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Cube (3cube)  Tesseract (4cube) 

In geometry, a hypercube is an ndimensional analogue of a square (n = 2) and a cube (n = 3). It is a closed, compact, convex figure whose 1skeleton consists of groups of opposite parallel line segments aligned in each of the space's dimensions, perpendicular to each other and of the same length. A unit hypercube's longest diagonal in ndimensions is equal to .
An ndimensional hypercube is also called an ncube. The term "measure polytope" is also used, notably in the work of H.S.M. Coxeter (originally from Elte, 1912^{[1]}), but it has now been superseded.
The hypercube is the special case of a hyperrectangle (also called an orthotope).
A unit hypercube is a hypercube whose side has length one unit. Often, the hypercube whose corners (or vertices) are the 2^{n} points in R^{n} with coordinates equal to 0 or 1 is called "the" unit hypercube.
This can be generalized to any number of dimensions. This process of sweeping out volumes can be formalized mathematically as a Minkowski sum: the ddimensional hypercube is the Minkowski sum of d mutually perpendicular unitlength line segments, and is therefore an example of a zonotope.
The 1skeleton of a hypercube is a hypercube graph.
A unit hypercube of n dimensions is the convex hull of the points given by all sign permutations of the Cartesian coordinates . It has an edge length of 1 and an ndimensional volume of 1.
An ndimensional hypercube is also often regarded as the convex hull of all sign permutations of the coordinates . This form is often chosen due to ease of writing out the coordinates. Its edge length is 2, and its ndimensional volume is 2^{n}.
The hypercubes are one of the few families of regular polytopes that are represented in any number of dimensions.
The hypercube (offset) family is one of three regular polytope families, labeled by Coxeter as γ_{n}. The other two are the hypercube dual family, the crosspolytopes, labeled as β_{n}, and the simplices, labeled as α_{n}. A fourth family, the infinite tessellations of hypercubes, he labeled as δ_{n}.
Another related family of semiregular and uniform polytopes is the demihypercubes, which are constructed from hypercubes with alternate vertices deleted and simplex facets added in the gaps, labeled as hγ_{n}.
Every ncube of n > 0 is composed of elements, or ncubes of a lower dimension, on the (n1)dimensional surface on the parent hypercube. A side is any element of (n1) dimension of the parent hypercube. A hypercube of dimension n has 2n sides (a 1dimensional line has 2 end points; a 2dimensional square has 4 sides or edges; a 3dimensional cube has 6 2dimensional faces; a 4dimensional tesseract has 8 cells). The number of vertices (points) of a hypercube is (a cube has vertices, for instance).
A simple formula to calculate the number of "n2"faces in an ndimensional hypercube is:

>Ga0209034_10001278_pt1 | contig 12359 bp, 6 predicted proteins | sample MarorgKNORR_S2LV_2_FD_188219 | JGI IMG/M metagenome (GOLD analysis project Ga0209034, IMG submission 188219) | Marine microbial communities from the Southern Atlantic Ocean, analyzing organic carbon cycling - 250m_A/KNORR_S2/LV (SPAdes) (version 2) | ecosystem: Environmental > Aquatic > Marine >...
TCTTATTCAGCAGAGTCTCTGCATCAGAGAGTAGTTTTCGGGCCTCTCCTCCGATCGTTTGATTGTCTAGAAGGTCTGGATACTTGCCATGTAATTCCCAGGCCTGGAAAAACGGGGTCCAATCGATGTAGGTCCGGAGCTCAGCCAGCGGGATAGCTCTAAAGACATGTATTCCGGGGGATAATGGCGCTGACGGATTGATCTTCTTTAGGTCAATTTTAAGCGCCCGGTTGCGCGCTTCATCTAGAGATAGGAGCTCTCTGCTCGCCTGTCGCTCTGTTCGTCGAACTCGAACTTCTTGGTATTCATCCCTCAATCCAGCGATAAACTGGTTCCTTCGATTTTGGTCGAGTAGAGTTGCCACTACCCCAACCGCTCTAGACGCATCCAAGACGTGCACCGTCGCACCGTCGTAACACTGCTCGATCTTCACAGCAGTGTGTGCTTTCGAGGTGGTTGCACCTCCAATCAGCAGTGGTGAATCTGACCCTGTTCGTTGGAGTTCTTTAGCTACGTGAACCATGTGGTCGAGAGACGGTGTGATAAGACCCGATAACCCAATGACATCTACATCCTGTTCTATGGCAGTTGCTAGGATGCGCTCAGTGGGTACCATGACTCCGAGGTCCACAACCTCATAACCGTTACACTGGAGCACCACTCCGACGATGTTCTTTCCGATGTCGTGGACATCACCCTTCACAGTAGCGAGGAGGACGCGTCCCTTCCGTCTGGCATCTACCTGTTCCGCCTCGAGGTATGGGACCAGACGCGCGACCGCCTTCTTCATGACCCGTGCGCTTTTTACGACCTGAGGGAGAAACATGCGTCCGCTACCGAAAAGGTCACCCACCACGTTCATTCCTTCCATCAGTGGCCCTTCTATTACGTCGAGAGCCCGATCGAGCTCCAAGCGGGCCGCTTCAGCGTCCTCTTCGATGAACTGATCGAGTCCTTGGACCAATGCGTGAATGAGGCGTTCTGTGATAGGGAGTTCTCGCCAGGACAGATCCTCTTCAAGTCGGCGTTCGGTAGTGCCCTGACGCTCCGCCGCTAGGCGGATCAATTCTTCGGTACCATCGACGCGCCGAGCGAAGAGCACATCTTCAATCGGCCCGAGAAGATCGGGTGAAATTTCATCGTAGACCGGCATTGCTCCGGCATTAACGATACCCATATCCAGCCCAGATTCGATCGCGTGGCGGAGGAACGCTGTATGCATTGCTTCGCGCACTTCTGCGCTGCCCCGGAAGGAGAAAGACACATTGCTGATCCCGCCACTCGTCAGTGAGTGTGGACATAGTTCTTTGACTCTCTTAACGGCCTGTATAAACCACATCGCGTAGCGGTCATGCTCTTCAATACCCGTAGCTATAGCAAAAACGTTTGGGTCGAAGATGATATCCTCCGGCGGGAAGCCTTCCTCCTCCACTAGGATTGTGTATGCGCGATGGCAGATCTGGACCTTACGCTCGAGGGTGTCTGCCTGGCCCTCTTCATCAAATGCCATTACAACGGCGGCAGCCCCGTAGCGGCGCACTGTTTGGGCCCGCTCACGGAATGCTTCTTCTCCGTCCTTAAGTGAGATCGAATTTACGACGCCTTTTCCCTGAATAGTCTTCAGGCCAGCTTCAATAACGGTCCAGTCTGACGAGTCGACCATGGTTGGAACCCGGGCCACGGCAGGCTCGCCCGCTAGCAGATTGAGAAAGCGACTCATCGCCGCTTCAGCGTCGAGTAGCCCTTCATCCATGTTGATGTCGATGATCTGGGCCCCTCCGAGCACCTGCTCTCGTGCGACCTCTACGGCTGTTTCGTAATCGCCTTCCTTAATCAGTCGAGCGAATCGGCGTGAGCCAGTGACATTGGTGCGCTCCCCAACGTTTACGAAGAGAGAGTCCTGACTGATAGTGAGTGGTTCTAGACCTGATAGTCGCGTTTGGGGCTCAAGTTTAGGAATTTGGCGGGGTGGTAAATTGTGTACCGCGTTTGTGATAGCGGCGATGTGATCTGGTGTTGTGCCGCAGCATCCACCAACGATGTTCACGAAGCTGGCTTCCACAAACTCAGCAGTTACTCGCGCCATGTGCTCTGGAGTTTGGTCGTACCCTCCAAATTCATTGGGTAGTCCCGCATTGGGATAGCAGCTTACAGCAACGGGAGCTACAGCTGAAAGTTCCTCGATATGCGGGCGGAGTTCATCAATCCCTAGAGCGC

The number of mdimensional hypercubes (just referred to as mcube from here on) on the boundary of an ncube is
For example, the boundary of a 4cube (n=4) contains 8 cubes (3cubes), 24 squares (2cubes), 32 lines (1cubes) and 16 vertices (0cubes).
This identity can be proved by combinatorial arguments; each of the vertices defines a vertex in a dimensional boundary. There are ways of choosing which lines ("sides") that defines the subspace that the boundary is in. But, each side is counted times since it has that many vertices, we need to divide with this number. Hence the identity above.
These numbers can also be generated by the linear recurrence relation
For example, extending a square via its 4 vertices adds one extra line (edge) per vertex, and also adds the final second square, to form a cube, giving = 12 lines in total.
m  0  1  2  3  4  5  6  7  8  9  10  

n  γ_{n}  ncube  Names Schläfli symbol CoxeterDynkin  Vertices  Edges  Faces  Cells (3faces)  4faces  5faces  6faces  7faces  8faces  9faces  10faces 
0  γ_{0}  0cube  Point   1  
1  γ_{1}  1cube  Line segment {}  2  1  
2  γ_{2}  2cube  Square Tetragon {4}  4  4  1  
3  γ_{3}  3cube  Cube Hexahedron {4,3}  8  12  6  1  
4  γ_{4}  4cube  Tesseract Octachoron {4,3,3}  16  32  24  8  1  
5  γ_{5}  5cube  Penteract Decateron {4,3,3,3}  32  80  80  40  10  1  
6  γ_{6}  6cube  Hexeract Dodecapeton {4,3,3,3,3}  64  192  240  160  60  12  1  
7  γ_{7}  7cube  Hepteract Tetradeca7tope {4,3,3,3,3,3}  128  448  672  560  280  84  14  1  
8  γ_{8}  8cube  Octeract Hexadeca8tope {4,3,3,3,3,3,3}  256  1024  1792  1792  1120  448  112  16  1  
9  γ_{9}  9cube  Enneract Octadeca9tope {4,3,3,3,3,3,3,3}  512  2304  4608  5376  4032  2016  672  144  18  1  
10  γ_{10}  10cube  Dekeract icosa10tope {4,3,3,3,3,3,3,3,3}  1024  5120  11520  15360  13440  8064  3360  960  180  20  1 
An ncube can be projected inside a regular 2ngonal polygon by a skew orthogonal projection, shown here from the line segment to the 12cube.
The graph of the nhypercube's edges is isomorphic to the Hasse diagram of the (n1)simplex's face lattice. This can be seen by orienting the nhypercube so that two opposite vertices lie vertically, corresponding to the (n1)simplex itself and the null polytope, respectively. Each vertex connected to the top vertex then uniquely maps to one of the (n1)simplex's facets (n2 faces), and each vertex connected to those vertices maps to one of the simplex's n3 faces, and so forth, and the vertices connected to the bottom vertex map to the simplex's vertices.
This relation may be used to generate the face lattice of an (n1)simplex efficiently, since face lattice enumeration algorithms applicable to general polytopes are more computationally expensive.